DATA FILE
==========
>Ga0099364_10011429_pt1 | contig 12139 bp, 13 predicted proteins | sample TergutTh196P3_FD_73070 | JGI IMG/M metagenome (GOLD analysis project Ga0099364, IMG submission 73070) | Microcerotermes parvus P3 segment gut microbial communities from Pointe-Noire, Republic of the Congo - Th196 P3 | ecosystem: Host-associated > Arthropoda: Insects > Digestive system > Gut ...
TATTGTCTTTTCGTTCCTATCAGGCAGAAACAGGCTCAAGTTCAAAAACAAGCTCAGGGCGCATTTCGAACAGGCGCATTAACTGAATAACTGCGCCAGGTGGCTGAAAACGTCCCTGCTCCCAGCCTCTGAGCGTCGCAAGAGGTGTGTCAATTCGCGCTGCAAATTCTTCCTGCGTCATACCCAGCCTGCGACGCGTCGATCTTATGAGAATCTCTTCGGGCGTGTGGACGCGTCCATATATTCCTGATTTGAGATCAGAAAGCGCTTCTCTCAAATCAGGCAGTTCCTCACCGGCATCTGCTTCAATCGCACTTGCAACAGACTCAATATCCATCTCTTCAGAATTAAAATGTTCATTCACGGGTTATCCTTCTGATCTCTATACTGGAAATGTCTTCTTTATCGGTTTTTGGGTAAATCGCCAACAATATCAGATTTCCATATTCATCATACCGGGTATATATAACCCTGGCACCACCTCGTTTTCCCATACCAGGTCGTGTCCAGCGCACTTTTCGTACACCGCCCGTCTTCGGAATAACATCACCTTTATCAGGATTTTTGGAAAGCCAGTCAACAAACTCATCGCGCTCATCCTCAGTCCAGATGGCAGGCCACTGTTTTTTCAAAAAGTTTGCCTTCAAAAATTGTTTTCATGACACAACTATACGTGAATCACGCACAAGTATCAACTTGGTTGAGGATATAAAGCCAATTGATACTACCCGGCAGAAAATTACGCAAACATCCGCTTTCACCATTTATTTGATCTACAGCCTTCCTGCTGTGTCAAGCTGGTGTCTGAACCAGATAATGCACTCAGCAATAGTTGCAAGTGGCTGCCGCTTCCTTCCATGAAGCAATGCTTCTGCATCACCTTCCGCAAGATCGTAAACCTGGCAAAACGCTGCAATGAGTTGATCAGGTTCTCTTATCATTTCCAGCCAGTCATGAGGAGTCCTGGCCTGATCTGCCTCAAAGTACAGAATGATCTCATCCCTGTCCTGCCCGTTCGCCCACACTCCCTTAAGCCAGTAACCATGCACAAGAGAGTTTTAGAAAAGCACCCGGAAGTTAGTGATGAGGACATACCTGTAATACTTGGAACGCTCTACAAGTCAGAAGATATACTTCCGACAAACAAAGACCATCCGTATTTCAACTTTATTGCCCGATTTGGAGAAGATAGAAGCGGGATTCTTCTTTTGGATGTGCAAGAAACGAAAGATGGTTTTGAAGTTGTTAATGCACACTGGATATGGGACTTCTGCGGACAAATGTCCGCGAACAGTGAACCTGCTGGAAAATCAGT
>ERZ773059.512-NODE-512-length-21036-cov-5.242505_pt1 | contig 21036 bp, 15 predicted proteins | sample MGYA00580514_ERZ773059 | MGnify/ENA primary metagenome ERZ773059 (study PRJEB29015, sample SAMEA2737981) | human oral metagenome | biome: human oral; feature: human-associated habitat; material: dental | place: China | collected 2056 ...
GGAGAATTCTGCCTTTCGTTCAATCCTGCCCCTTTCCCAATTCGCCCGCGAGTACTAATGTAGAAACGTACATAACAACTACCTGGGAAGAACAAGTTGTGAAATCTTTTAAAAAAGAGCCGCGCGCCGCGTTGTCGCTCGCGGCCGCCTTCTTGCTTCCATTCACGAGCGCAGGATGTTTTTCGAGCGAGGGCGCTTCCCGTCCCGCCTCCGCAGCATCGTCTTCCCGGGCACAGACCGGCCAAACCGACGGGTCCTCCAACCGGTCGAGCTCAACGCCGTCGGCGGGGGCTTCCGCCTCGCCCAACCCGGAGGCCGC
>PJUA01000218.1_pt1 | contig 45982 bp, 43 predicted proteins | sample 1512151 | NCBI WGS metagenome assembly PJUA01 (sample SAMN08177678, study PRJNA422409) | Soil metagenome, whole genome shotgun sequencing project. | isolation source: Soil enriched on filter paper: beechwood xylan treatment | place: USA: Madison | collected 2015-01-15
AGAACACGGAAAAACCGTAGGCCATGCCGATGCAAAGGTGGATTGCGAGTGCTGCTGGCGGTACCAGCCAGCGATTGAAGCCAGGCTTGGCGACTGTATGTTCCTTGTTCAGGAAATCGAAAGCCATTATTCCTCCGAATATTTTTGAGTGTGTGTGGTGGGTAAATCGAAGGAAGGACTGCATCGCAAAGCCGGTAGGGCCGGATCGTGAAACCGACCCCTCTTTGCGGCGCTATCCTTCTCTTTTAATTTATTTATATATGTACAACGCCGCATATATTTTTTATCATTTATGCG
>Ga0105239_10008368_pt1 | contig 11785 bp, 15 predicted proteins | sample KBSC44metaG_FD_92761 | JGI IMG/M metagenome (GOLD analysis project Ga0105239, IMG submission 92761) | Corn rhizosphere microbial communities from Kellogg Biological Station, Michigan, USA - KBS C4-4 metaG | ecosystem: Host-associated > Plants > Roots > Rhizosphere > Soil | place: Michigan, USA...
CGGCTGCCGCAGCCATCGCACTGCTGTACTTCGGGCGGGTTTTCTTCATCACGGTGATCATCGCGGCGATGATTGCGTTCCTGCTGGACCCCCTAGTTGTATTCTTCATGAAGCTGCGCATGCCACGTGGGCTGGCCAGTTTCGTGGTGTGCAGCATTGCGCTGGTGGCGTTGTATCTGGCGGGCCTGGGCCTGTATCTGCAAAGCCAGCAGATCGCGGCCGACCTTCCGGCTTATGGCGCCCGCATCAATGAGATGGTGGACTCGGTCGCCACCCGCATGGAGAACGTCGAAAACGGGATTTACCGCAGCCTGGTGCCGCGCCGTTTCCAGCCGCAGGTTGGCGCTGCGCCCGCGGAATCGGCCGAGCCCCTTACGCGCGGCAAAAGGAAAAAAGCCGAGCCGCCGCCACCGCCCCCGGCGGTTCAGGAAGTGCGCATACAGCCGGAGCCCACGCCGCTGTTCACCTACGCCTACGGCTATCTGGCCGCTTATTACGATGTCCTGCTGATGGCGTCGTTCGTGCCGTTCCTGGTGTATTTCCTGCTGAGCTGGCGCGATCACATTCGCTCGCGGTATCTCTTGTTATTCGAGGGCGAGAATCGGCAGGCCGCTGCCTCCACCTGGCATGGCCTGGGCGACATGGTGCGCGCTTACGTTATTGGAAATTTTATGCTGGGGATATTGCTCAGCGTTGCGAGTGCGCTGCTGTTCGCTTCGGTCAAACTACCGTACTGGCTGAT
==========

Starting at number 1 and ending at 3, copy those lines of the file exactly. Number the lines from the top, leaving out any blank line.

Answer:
>Ga0099364_10011429_pt1 | contig 12139 bp, 13 predicted proteins | sample TergutTh196P3_FD_73070 | JGI IMG/M metagenome (GOLD analysis project Ga0099364, IMG submission 73070) | Microcerotermes parvus P3 segment gut microbial communities from Pointe-Noire, Republic of the Congo - Th196 P3 | ecosystem: Host-associated > Arthropoda: Insects > Digestive system > Gut ...
TATTGTCTTTTCGTTCCTATCAGGCAGAAACAGGCTCAAGTTCAAAAACAAGCTCAGGGCGCATTTCGAACAGGCGCATTAACTGAATAACTGCGCCAGGTGGCTGAAAACGTCCCTGCTCCCAGCCTCTGAGCGTCGCAAGAGGTGTGTCAATTCGCGCTGCAAATTCTTCCTGCGTCATACCCAGCCTGCGACGCGTCGATCTTATGAGAATCTCTTCGGGCGTGTGGACGCGTCCATATATTCCTGATTTGAGATCAGAAAGCGCTTCTCTCAAATCAGGCAGTTCCTCACCGGCATCTGCTTCAATCGCACTTGCAACAGACTCAATATCCATCTCTTCAGAATTAAAATGTTCATTCACGGGTTATCCTTCTGATCTCTATACTGGAAATGTCTTCTTTATCGGTTTTTGGGTAAATCGCCAACAATATCAGATTTCCATATTCATCATACCGGGTATATATAACCCTGGCACCACCTCGTTTTCCCATACCAGGTCGTGTCCAGCGCACTTTTCGTACACCGCCCGTCTTCGGAATAACATCACCTTTATCAGGATTTTTGGAAAGCCAGTCAACAAACTCATCGCGCTCATCCTCAGTCCAGATGGCAGGCCACTGTTTTTTCAAAAAGTTTGCCTTCAAAAATTGTTTTCATGACACAACTATACGTGAATCACGCACAAGTATCAACTTGGTTGAGGATATAAAGCCAATTGATACTACCCGGCAGAAAATTACGCAAACATCCGCTTTCACCATTTATTTGATCTACAGCCTTCCTGCTGTGTCAAGCTGGTGTCTGAACCAGATAATGCACTCAGCAATAGTTGCAAGTGGCTGCCGCTTCCTTCCATGAAGCAATGCTTCTGCATCACCTTCCGCAAGATCGTAAACCTGGCAAAACGCTGCAATGAGTTGATCAGGTTCTCTTATCATTTCCAGCCAGTCATGAGGAGTCCTGGCCTGATCTGCCTCAAAGTACAGAATGATCTCATCCCTGTCCTGCCCGTTCGCCCACACTCCCTTAAGCCAGTAACCATGCACAAGAGAGTTTTAGAAAAGCACCCGGAAGTTAGTGATGAGGACATACCTGTAATACTTGGAACGCTCTACAAGTCAGAAGATATACTTCCGACAAACAAAGACCATCCGTATTTCAACTTTATTGCCCGATTTGGAGAAGATAGAAGCGGGATTCTTCTTTTGGATGTGCAAGAAACGAAAGATGGTTTTGAAGTTGTTAATGCACACTGGATATGGGACTTCTGCGGACAAATGTCCGCGAACAGTGAACCTGCTGGAAAATCAGT
>ERZ773059.512-NODE-512-length-21036-cov-5.242505_pt1 | contig 21036 bp, 15 predicted proteins | sample MGYA00580514_ERZ773059 | MGnify/ENA primary metagenome ERZ773059 (study PRJEB29015, sample SAMEA2737981) | human oral metagenome | biome: human oral; feature: human-associated habitat; material: dental | place: China | collected 2056 ...